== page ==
This geometric concept is applied in several scientific fields. For example, in medicine, when considering neuronal networks and their pathologies; in electronics, when considering the physical behavior of circuits on smaller manufacturing scales; in chemistry, when obtaining different properties of substances depending on their roughness (Kiselev et al. 2003). This concept is also used in architecture, when seeking evidence of the objective influence between buildings designed by renowned architects, or in order to obtain mathematical evidence with regard to whether or not certain important architects respected the compositional continuity of the artificial or natural environment in which their design was intended to be constructed (Bechhoefer and Bovill 1994; Batty and Longley 1997; Hammer 2006; Sala 2006; Joye 2007; Rian and Park 2007; Bovill 2008; Ostwald 2001; Ostwald et al. 2008; Ostwald and Vaughan 2009; Vaughan and Ostwald 2009, 2011).

Finally, with all the data generated for the drawings (three parameters for each rose window), we make a robust statistical study of the obtained values. Therefore, the geometric results thus achieved are not subjective and they can be expressed in architectural and geometric language, as we will state in the conclusions of this paper.

### Fractal Dimension Theory

This sub-section includes a technical description and references required to fully understand the work which is presented in this paper. In this subsection we summarize the dimensions *T*(*M*), \(D\left( M \right)\), \(\bar{F} \left( M \right)\), *F*(*M*), *H*(*M*), *S*(*M*) of the fractal objects *M*; and some of their properties. This is the theoretical basis from which the ideas for generating the fractal parameters *P* _{ s }(*M*) arise. First, we will establish a few basic notions. More detailed mathematical references and demonstrations of these are available (Falconer 1990, 1997; Edgar 1998).

*M*,

*N*) such that:

*M*is homothetic to

*N*with a homothety

*h*

_{ r }of ratio

*r*) where

*g*

_{ i }(

*N*) is a displacement of

*N*—in (1) the union is disjoint. We say that

*M*has an homothetic structure and its homothetic dimension is:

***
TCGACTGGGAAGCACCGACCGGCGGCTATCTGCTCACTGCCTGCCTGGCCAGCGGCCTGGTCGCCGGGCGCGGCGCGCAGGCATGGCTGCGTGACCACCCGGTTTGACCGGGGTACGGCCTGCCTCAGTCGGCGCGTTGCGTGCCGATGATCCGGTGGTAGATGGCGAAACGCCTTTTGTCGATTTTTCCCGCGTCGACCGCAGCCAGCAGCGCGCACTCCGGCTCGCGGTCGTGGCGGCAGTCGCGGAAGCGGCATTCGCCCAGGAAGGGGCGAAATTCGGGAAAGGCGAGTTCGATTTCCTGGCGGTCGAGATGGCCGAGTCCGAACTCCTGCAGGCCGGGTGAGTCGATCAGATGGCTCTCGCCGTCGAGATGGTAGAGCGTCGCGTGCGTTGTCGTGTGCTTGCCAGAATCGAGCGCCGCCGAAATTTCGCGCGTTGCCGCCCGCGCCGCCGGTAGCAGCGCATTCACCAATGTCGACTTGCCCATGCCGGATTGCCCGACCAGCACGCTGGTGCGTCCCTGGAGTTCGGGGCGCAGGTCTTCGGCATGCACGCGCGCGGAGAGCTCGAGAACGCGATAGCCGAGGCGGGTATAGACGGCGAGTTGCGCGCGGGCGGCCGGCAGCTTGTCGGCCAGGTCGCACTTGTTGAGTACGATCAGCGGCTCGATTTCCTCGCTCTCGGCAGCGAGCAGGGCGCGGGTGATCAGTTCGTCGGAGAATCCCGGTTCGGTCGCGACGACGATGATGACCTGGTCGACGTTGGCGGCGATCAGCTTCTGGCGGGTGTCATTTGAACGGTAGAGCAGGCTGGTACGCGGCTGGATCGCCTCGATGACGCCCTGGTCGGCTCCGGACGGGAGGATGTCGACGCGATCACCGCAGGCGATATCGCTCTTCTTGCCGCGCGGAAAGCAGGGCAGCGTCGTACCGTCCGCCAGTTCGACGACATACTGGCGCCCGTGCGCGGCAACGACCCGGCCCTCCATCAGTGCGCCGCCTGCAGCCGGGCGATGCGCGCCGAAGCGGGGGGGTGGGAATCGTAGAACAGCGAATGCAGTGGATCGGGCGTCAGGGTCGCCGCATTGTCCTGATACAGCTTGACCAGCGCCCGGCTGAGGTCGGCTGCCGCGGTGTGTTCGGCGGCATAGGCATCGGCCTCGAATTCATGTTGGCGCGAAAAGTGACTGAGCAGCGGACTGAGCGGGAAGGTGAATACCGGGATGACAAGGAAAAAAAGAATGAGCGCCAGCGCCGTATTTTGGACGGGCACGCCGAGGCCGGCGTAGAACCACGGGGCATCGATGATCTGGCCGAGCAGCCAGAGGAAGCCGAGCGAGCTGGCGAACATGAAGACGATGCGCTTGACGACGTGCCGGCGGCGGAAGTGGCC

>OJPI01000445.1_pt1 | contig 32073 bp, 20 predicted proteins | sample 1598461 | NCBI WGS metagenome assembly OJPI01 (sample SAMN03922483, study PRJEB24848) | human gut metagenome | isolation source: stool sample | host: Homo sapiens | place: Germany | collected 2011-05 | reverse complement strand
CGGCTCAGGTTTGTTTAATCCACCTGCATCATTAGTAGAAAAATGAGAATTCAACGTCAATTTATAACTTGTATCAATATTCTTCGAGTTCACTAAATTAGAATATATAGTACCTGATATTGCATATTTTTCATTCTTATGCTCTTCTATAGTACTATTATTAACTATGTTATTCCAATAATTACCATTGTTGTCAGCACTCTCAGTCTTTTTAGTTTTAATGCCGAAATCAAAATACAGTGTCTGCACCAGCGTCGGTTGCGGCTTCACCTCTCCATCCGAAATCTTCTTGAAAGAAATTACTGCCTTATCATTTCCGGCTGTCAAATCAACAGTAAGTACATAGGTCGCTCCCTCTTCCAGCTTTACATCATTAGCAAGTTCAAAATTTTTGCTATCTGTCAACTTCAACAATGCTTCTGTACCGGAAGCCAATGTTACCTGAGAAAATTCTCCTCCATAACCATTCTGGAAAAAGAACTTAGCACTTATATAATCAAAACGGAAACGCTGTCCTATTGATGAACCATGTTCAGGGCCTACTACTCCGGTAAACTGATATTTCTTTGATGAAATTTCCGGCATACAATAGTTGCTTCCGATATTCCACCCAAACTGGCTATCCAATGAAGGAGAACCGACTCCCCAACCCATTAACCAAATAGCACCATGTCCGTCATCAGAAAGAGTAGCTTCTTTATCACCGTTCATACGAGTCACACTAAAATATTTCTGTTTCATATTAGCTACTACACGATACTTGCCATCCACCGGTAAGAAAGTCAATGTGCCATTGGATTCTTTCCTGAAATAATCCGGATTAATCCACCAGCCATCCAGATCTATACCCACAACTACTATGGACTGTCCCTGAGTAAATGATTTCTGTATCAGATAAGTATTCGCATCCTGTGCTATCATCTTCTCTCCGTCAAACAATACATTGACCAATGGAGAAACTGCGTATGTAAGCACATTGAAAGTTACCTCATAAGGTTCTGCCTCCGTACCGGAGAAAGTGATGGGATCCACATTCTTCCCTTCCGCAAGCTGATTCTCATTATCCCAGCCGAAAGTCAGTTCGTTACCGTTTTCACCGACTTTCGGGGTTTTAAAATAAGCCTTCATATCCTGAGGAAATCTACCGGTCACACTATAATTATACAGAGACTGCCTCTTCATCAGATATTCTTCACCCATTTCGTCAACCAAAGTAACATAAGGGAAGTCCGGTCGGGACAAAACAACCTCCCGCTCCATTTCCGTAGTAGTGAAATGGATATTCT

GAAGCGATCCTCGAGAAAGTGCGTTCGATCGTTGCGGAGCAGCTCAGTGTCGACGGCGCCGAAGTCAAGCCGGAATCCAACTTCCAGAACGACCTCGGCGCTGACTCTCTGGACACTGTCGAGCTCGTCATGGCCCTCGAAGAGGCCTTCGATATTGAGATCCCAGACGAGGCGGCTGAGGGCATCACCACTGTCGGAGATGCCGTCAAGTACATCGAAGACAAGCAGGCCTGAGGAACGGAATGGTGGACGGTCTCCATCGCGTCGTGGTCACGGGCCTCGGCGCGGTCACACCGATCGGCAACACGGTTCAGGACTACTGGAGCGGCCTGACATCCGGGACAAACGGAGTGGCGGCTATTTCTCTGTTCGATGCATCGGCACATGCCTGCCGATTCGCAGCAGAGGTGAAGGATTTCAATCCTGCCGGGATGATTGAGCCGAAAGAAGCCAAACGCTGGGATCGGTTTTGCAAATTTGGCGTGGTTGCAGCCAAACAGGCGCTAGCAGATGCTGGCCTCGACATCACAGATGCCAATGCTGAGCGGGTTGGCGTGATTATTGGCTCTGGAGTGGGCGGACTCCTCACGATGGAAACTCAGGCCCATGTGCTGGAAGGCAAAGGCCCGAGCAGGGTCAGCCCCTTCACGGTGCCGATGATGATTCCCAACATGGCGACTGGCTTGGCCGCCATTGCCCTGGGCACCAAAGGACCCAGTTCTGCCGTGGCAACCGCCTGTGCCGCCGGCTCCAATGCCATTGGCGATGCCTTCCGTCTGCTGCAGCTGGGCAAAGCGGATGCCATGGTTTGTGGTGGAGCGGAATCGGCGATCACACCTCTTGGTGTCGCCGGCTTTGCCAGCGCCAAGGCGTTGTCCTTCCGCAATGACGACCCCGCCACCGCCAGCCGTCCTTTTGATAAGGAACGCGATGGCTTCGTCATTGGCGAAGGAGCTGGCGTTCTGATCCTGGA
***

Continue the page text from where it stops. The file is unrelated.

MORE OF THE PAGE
*M*be a bounded non-empty object of the Euclidean space

*A*

^{ n }, such that \(M = \mathop \coprod \nolimits_{i = 1 }^{i = m} S_{i} \left( M \right)\), where

*S*

_{ i }is a contractive similarity, i.e. \(S_{i} : A^{n} \to A^{n}\) such that ∀(

*x*,

*y*) ∊

*A*

^{ n }×

*A*

^{ n }⇒ d(

*S*

_{ i }(

*x*),

*S*

_{ i }(

*y*)) =

*k*

_{ i }

*d*(

*x*,

*y*) with 0 <

*k*

_{ i }< 1. Then

*M*is called a self-similar object, and its self-similarity dimension is the value

*S*(

*M*) such that \(\sum\nolimits_{i = 1}^{i = m} {k_{i}^{S(M)} = 1}.\) If a self-similar object

*M*is a homothetic object, then

*S*(

*M*) =

*H*(

*M*). Besides, the objects

*M*of space

*A*

^{ n }have their topological dimension

*T*(

*M*), where

*T*(

*M*) = 1, 2 or 3 if

*M*is a line, a surface or a three-dimensional body, respectively.

Even though *M* is self-similar, if *S*(*M*) = *T*(*M*) we say that *M* is a non-fractal self-similar object. But when *M* is self-similar and also *S*(*M*) ≠ *T*(*M*), then we say that the self-similar object *M* is fractal. However, objects *M* in general do not have a homothetic structure nor a self-similar structure; therefore, they do not have a homothetic dimension *H*(*M*) nor a self-similarity dimension *S*(*M*). In spite of that, there is a generalization of the self-similarity dimension *S*(*M*) which is called Hausdorff-Besicovich dimension, noted as *D*(*M*). If *M*, either with or without homothetic or self-similar structure, verifies that *D*(*M*) ≠ *T*(*M*), then *M* is a fractal object.